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V-22 Osprey


The V-22 was developed to meet the provisions of the April 1995 Joint Multi-Mission Vertical Lift Aircraft (JMVX) Operational Requirements Document (ORD) for an advanced vertical lift aircraft. The JMVX ORD calls for an aircraft that would provide the Marine Corps and Air Force the ability to conduct assault support and long-range, high-speed missions requiring vertical takeoff and landing capabilities.

Developmental Test and Evaluation (DT&E) was conducted and managed by the Rotary Wing Test Directorate, Naval Air Warfare Center Aircraft Division (NAWCAD), Patuxent River, Maryland, using an Integrated Test Team comprised of Bell-Boeing and Government personnel. Operational Test and Evaluation (OT&E) is being conducted by Marine Helicopter Squadron One (HMX-1) Multi-Service Operational Test Team (MOTT) and monitored by the Commander, Operational Test and Evaluation Force (COMOPTEVFOR), Norfolk, Virginia. The MOTT consists of selected aircrew and engineering personnel from the Marine Corps and Air Force who have received V-22 factory training. V-22 Operational Evaluation (OPEVAL) was performed at Marine Corps Air Facility (MCAF) Quantico, Virginia, and multiple sites throughout the United States, and the CV-22 Unique Initial Operational Test and Evaluation (IOT&E) was performed at Kirtland Air Force Base (AFB), Albuquerque, New Mexico.

Since entry into FSD in 1986, the V-22 T&E program concentrated principally on engineering and integration testing by the contractors. Three periods of formal development test by Naval Air Warfare Center-Aircraft Division (NAWCAD) Patuxent River, plus OTA participation in integrated test team (ITT) activities at Patuxent River, provided some insight into the success of the development effort.

During EMD, prior to the formal period of Operational Evaluation (OPEVAL), a Multi-Service Operational Test Team (MOTT) conducted four periods of operational testing. The first three of these periods, OT-IIA, OT-IIB, and OT- IIC involved flight operations, using operational test pilots, of the two prototype aircraft developed under the FSD program. While these aircraft had acknowledged shortcomings with respect to weight and payload, this testing provided early opportunity to explore the use of a tilt-rotor aircraft to perform operationally oriented missions. During these three test periods, operational test pilots flew a total of 61.3 hours in FSD-prototype V-22.

After transition to EMD in 1992, an integrated contractor/government test team conducted all tests until OT-IIA in 1994.The first operational test period (OT-IIA) was performed by COMOPTEVFOR, with assistance from AFOTEC, from May 16 to July 8, 1994, and accomplished 15 hours of actual flight test operations, within an extremely restricted flight envelope. The Navy, with Air Force support, published a joint evaluation report addressing most mission areas the V-22 is to perform.

OT-IIB was conducted from September 9, to October 18, 1995, and comprised 10 flight hours in 18 OT&E flights, plus ground evaluations. A joint Air Force/Navy OT-IIB report was published. Partly in response to DOT&E concern expressed over the severity of V-22 downwash in a hover observed during OT-IIA, the Navy conducted a limited downwash assessment concurrently with OT-IIB, from July to October 1995.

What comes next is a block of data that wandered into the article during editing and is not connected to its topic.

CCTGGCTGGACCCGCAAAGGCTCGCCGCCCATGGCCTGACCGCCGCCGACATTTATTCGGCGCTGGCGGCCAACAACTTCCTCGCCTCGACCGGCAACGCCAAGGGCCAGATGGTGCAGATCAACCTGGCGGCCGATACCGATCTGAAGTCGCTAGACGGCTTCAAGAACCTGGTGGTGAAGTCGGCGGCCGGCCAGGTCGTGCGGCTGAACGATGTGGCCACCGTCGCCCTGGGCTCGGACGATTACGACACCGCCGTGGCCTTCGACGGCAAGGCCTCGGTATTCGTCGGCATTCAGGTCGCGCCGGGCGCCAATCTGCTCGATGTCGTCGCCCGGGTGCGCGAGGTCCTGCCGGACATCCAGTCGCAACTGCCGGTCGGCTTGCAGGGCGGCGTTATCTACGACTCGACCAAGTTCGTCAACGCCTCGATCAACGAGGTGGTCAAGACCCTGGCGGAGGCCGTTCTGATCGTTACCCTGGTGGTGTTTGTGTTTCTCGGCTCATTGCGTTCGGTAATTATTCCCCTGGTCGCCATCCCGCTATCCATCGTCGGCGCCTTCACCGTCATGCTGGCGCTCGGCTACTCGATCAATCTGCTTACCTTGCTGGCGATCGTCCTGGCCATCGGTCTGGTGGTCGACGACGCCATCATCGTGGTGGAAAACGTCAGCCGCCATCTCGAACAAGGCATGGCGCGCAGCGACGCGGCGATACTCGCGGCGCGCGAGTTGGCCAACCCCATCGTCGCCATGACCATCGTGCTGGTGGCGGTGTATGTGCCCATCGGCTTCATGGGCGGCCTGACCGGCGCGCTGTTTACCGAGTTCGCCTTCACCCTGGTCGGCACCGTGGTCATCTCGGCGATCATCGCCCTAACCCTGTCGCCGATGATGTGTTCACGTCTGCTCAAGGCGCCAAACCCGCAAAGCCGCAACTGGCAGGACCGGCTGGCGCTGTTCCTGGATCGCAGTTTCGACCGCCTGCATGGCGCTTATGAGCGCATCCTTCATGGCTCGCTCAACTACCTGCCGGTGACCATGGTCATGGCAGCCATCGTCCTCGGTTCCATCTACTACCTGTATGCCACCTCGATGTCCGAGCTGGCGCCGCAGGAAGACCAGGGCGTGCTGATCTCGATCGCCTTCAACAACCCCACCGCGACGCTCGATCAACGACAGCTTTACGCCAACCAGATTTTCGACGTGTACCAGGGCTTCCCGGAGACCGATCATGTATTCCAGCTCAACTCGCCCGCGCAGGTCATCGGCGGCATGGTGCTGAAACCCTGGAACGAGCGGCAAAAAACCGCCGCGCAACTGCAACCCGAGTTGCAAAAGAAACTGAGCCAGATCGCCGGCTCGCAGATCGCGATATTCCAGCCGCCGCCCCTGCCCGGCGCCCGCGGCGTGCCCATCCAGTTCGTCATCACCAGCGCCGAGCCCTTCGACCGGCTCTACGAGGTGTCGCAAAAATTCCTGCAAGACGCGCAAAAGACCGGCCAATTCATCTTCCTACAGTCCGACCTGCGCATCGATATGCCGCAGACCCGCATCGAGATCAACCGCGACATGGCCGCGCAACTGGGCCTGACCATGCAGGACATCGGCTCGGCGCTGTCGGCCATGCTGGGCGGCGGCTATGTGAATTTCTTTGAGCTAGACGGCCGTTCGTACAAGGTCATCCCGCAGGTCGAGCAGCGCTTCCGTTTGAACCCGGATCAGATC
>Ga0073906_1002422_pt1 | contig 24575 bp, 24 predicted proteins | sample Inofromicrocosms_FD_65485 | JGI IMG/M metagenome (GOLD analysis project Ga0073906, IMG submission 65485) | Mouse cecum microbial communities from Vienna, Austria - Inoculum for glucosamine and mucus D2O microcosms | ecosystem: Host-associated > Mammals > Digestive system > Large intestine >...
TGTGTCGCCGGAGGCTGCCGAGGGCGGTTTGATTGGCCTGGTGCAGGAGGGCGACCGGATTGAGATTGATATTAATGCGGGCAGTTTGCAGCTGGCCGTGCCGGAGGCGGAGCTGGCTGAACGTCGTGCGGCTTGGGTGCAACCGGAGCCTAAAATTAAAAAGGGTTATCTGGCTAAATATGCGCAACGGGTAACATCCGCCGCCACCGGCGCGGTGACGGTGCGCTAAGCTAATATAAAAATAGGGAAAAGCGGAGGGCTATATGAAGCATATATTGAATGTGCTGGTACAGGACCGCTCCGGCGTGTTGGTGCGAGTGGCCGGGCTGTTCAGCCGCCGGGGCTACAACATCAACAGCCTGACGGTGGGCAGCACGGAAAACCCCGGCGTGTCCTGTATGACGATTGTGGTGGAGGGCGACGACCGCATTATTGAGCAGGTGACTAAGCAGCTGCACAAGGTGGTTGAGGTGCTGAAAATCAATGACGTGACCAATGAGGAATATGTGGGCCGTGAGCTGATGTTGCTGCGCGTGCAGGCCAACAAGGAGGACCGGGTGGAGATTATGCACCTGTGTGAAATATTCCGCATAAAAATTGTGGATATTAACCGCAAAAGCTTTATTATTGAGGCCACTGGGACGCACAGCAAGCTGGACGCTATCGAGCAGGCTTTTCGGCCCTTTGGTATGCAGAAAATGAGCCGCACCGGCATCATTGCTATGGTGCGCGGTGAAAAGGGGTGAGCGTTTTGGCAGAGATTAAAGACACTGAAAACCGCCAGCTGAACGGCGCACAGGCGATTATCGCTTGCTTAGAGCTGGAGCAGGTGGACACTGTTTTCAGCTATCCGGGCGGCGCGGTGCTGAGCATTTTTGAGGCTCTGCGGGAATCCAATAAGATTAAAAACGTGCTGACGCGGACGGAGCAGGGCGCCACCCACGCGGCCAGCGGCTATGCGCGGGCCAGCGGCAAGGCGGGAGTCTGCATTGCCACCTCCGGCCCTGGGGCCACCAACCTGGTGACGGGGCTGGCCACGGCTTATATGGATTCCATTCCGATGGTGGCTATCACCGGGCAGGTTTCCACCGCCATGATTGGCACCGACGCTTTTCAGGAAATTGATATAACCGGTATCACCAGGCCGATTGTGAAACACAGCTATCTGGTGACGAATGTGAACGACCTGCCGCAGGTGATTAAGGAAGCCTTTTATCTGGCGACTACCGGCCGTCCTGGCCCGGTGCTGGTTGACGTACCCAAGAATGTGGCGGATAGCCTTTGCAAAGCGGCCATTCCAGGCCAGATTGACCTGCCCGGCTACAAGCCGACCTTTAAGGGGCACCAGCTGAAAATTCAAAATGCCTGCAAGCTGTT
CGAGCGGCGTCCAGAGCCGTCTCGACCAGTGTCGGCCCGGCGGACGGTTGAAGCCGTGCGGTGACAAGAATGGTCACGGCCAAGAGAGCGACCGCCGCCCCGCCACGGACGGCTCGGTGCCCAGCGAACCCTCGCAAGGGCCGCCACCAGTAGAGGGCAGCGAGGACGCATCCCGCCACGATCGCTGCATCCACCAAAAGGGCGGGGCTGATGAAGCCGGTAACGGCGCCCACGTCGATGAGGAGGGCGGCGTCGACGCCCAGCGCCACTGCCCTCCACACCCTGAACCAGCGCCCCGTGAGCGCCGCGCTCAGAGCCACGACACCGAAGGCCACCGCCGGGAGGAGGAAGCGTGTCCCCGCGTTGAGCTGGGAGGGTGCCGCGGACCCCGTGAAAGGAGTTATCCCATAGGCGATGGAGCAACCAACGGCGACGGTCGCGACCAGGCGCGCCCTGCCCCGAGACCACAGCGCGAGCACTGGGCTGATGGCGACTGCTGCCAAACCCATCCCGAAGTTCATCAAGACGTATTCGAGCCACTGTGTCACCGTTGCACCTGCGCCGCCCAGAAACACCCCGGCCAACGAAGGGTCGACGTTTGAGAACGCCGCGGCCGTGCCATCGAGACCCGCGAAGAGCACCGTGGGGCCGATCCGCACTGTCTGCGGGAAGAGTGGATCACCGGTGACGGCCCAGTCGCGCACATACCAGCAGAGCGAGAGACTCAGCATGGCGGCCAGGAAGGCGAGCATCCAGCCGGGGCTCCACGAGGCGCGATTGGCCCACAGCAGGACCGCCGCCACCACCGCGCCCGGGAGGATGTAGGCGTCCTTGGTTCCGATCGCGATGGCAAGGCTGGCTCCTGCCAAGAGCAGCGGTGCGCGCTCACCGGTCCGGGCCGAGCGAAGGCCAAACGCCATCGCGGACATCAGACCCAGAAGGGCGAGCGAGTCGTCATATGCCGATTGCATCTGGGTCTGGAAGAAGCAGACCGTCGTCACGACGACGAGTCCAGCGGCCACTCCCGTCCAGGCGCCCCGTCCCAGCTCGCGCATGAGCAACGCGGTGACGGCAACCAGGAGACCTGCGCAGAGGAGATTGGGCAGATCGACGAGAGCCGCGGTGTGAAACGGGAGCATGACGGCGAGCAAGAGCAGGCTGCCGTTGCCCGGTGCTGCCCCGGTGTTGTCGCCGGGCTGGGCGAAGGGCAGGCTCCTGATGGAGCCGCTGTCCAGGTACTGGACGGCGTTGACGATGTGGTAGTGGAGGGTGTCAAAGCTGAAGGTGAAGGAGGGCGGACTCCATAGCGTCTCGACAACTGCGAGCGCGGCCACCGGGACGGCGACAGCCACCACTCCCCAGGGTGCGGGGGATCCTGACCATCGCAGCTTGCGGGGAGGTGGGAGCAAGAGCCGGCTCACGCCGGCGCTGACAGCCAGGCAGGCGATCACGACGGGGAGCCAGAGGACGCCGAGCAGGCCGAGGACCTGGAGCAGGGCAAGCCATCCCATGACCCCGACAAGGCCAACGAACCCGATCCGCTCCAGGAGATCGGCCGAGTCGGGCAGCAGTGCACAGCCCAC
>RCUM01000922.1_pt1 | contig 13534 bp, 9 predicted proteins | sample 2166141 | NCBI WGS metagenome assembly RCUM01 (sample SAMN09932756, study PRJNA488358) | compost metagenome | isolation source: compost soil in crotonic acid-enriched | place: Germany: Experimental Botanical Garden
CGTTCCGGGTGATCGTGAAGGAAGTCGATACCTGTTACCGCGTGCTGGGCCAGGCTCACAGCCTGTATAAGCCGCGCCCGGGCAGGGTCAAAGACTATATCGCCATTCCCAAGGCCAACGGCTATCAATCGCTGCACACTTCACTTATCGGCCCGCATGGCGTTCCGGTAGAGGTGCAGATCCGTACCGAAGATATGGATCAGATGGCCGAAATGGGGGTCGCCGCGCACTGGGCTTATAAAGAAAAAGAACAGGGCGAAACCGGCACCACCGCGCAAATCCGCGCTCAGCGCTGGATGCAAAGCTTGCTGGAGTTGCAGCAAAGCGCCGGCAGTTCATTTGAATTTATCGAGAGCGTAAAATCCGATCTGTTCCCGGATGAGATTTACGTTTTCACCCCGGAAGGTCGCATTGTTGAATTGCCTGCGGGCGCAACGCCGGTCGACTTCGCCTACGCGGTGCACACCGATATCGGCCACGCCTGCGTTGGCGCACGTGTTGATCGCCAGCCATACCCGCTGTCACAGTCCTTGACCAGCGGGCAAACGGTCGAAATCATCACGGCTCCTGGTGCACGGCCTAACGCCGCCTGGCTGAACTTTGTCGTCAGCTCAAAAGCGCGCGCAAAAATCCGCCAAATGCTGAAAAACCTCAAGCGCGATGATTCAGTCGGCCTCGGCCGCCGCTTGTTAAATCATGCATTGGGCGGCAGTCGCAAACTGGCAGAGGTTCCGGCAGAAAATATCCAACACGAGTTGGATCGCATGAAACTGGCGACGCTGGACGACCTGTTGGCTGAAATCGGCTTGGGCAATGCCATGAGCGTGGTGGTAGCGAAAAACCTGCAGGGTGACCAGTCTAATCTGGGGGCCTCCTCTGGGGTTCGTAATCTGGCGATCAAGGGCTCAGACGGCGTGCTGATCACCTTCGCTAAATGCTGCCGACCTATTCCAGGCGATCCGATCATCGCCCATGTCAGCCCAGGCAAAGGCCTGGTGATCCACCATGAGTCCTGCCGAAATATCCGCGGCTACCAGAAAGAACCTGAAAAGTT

In accordance with the approved TEMP, OT-IIC was conducted in six phases at NAS Patuxent River and Bell-Boeing facilities in Pennsylvania and Texas, from October 1996, through May 1997.

Significant flight limitations were placed on the FSD V-22 in OT&E including:

  • not cleared to hover over unprepared landing zones until OT-IIC
  • no operational internal or external loads or passengers
  • moderate gross weights only
  • not cleared to hover over water.

In addition, FSD aircraft equipment was not representative of any mission configuration. Together, these aircraft clearance and configuration limits produced an extremely artificial test environment for OT-IIC.

The OT-IIB report expressed serious concerns regarding the potential downwash effects, and recommended further investigation. While a limited assessment of downwash and workaround procedures was included in OT-IIC, complete resolution of the downwash issue would not be possible until the completion of OPEVAL, just prior to milestone III in 1999.

The Navy conducted an aggressive LFT&E program on representative V-22 components and assemblies, in compliance with a DOT&E-approved alternative LFT&E plan. The V-22 program was granted a waiver from full-up, system-level LFT&E in April, 1997. The vulnerability testing that the program is performing is appropriate and would result in the improvement of aircraft survivability.

With DOT&E encouragement, the Navy greatly expanded the scope of OT-IIC to get better insight into the effectiveness and suitability of the EMD design. The results, while not yet conclusive regarding the potential operational effectiveness and suitability of operational aircraft, were encouraging. The six phases of the OT-IIC Assessment included: (1) shipboard assessment, (2) maintenance demonstrations, (3) tactical aircraft employment via FSD aircraft and manned flight simulator, (4) operational training plans, (5) program documentation review, and (6) software analysis.